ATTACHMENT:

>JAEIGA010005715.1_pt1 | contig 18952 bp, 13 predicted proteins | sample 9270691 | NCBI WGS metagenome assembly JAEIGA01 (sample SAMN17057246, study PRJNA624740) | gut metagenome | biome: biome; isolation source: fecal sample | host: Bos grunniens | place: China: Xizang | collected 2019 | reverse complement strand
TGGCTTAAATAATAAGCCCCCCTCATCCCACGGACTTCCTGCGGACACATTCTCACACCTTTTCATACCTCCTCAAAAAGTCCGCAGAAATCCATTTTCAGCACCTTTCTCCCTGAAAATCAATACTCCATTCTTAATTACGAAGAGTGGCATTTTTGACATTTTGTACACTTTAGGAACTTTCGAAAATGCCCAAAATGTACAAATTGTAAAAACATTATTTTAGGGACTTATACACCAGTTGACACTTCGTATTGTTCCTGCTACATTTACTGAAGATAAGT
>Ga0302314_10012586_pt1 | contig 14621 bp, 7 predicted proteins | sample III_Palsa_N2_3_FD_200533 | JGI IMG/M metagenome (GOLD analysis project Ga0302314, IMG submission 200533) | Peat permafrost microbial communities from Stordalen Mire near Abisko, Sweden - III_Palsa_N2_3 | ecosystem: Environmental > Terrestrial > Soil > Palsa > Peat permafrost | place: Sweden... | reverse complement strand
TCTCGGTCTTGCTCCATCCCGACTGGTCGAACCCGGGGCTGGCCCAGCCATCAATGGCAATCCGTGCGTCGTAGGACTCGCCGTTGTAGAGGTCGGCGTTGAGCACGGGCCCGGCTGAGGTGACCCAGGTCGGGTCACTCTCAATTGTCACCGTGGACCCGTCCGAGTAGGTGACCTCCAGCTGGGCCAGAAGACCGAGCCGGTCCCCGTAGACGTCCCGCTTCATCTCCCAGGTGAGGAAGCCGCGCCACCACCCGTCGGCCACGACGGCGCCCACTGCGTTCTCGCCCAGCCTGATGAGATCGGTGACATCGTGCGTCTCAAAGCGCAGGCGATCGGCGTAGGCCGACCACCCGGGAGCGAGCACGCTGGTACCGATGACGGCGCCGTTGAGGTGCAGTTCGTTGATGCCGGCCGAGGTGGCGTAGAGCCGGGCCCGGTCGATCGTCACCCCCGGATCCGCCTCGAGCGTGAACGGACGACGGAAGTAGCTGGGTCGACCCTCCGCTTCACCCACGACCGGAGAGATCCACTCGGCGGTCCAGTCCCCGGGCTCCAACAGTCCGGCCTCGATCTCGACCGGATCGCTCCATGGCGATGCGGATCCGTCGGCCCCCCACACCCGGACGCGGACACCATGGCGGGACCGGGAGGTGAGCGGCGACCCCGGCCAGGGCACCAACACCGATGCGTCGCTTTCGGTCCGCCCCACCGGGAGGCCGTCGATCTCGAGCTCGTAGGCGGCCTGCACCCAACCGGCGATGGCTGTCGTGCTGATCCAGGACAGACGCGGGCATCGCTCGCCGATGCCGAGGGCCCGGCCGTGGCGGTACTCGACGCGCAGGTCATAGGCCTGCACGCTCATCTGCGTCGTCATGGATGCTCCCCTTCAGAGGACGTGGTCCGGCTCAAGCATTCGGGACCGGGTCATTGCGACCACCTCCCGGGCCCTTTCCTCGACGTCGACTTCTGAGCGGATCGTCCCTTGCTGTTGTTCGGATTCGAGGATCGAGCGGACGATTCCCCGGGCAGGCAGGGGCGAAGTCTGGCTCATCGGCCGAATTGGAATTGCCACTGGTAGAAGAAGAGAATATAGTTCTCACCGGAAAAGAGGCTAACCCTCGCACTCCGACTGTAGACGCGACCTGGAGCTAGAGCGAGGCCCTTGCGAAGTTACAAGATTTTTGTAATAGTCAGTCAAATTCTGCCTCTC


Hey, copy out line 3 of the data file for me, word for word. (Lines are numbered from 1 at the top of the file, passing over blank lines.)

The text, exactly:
>Ga0302314_10012586_pt1 | contig 14621 bp, 7 predicted proteins | sample III_Palsa_N2_3_FD_200533 | JGI IMG/M metagenome (GOLD analysis project Ga0302314, IMG submission 200533) | Peat permafrost microbial communities from Stordalen Mire near Abisko, Sweden - III_Palsa_N2_3 | ecosystem: Environmental > Terrestrial > Soil > Palsa > Peat permafrost | place: Sweden... | reverse complement strand